Artist book: 48 pages; 160 x 210 cm; 28 photographs; edition of 30; produced by Book Works, London

e·mer·gence … to become visible

Emergence

@ 16th International Contemporary Artists’ Book Fair, Leeds
 Friday 8 March – Saturday 9 March 2013

  • Acquired by the Tate Library Collection, London
  • Selected for KALEID 2013 curated exhibition by an international jury from MoMA Library, USA, V&A Museum, UK and Frans Masereel Centrum, Belgium

e·mer·gence I and e·mer·gence II first exhibited with AMBruno artist book collective in Leeds (March 2013). Since then they have been shown at Arnolfini in Bristol (April 2013) and Baltic in Newcastle (June 2013). Inspired by observing star formations and John Latham’s ‘least event’ structure, and using elements of control and chance, the drawings express the shortest time in which I can create a mark – the second – the base unit of time. Selecting 16, a random number to determine the quantity of drawings, duration, process and format, instigated the chance element, while paradoxically creating a predetermined framework.
Each 16 leaves (32 pages); 16 x 16 cm; 16 ink drawings; indigo print; edition of 32; produced by Book Works, London

Obscuring the Light

JG obscuring light1

Winter Print Show @ North House Gallery, Manningtree, Essex
1 December 2012 – 19 January 2013
Black Light: Eclipse, exhibited at North House Gallery, include two series, each of nine prints in editions of ten (30x24cm / 66x54cm), Giclee printed on 300gsm Somerset paper. The sequence of photographic prints traces the moon crossing the disc of the sun during an annular solar eclipse. The images were taken on 20 May 2012, 17:31pm to 8:38pm, at the McMath-Pierce solar telescope on Kitt Peak while I was artist-in-residence at NOAO (National Optical Astronomy Observatory), Arizona, USA.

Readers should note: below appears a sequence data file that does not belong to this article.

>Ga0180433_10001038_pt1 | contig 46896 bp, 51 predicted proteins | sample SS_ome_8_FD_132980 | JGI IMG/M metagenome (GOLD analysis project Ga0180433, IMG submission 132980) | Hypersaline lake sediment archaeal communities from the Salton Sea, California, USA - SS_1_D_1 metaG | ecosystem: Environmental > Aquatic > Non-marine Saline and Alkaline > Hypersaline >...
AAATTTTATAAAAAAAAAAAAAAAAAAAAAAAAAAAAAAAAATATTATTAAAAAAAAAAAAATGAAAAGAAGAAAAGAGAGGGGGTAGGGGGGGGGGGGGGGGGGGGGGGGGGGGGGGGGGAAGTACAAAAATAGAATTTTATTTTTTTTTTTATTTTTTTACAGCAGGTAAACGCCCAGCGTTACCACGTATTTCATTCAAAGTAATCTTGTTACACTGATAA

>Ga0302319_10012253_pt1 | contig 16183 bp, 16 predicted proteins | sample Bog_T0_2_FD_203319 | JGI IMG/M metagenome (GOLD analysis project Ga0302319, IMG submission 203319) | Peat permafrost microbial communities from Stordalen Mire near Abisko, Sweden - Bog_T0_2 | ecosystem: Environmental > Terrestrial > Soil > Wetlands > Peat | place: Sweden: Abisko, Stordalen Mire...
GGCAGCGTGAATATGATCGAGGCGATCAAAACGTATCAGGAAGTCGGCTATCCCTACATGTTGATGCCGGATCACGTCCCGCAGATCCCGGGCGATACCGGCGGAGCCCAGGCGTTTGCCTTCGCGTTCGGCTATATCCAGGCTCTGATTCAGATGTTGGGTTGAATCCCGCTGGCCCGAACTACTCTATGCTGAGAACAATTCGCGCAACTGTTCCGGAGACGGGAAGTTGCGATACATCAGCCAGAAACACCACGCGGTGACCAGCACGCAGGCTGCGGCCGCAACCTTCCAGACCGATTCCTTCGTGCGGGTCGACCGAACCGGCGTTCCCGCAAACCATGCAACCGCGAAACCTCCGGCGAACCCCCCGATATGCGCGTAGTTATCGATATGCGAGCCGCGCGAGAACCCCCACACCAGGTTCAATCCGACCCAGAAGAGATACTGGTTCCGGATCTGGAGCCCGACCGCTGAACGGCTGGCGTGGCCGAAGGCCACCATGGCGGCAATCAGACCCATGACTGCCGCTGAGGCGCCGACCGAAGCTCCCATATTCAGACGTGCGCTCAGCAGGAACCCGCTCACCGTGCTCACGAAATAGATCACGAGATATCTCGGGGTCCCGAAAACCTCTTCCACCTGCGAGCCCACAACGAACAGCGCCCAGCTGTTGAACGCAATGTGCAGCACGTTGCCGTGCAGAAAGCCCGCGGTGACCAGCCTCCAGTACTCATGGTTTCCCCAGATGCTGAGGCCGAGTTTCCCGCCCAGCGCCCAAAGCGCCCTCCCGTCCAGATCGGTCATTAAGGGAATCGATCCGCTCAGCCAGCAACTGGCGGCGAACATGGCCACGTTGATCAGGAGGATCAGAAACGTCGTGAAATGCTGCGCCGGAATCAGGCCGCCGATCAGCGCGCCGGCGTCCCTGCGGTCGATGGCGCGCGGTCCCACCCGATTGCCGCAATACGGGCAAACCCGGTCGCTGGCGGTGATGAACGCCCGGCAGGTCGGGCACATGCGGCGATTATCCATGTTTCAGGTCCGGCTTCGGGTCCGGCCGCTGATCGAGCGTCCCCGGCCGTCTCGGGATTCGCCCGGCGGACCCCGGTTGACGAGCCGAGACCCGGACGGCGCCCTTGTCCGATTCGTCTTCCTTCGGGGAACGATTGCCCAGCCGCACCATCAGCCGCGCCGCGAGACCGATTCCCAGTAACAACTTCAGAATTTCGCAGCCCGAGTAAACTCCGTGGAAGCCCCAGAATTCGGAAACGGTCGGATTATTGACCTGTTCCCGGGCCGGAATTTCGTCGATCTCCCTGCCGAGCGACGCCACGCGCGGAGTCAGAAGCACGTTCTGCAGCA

View earlier Black Light post for artist book.

On Duration

JG on duration

Performance Research, Volume 17 No. 5 October 2012
Published by Routledge ISSN 1352-8165 (print) ISSN 1469-9990 (online)
To view article Click: On Duration 

LINE DIALOGUES: MARKING TIME AND PROCESS
Jane Grisewood and Carali McCall
The artists’ pages in Performance Research journal’s On Duration October issue present images from our performative-based art practice, which interrogates the relationship between drawing and performance to explore themes of duration, movement and the transmission of energy. The repetitive and continuous action of mark-making in the one to two-hour performances identifies the body as a tool to stretch time and record temporal presence, while challenging how the body experiences duration through drawing. Carali and I have collaborated on drawing performances in the UK and abroad for six years, most recently the two-hour Line Dialogue 5 at the opening of the ‘Again and Again and Again’ exhibition, Vancouver Art Gallery, Canada (view also Again and Again post).